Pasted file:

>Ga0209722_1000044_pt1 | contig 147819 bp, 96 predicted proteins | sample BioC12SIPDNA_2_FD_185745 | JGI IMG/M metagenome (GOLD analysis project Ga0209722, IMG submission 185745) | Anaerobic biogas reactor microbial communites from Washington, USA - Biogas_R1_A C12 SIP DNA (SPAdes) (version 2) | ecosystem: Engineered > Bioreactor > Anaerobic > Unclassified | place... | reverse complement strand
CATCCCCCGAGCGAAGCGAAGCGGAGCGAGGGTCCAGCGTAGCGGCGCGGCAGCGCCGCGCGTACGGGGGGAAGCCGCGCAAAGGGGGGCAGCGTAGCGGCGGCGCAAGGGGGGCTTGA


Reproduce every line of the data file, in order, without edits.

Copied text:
>Ga0209722_1000044_pt1 | contig 147819 bp, 96 predicted proteins | sample BioC12SIPDNA_2_FD_185745 | JGI IMG/M metagenome (GOLD analysis project Ga0209722, IMG submission 185745) | Anaerobic biogas reactor microbial communites from Washington, USA - Biogas_R1_A C12 SIP DNA (SPAdes) (version 2) | ecosystem: Engineered > Bioreactor > Anaerobic > Unclassified | place... | reverse complement strand
CATCCCCCGAGCGAAGCGAAGCGGAGCGAGGGTCCAGCGTAGCGGCGCGGCAGCGCCGCGCGTACGGGGGGAAGCCGCGCAAAGGGGGGCAGCGTAGCGGCGGCGCAAGGGGGGCTTGA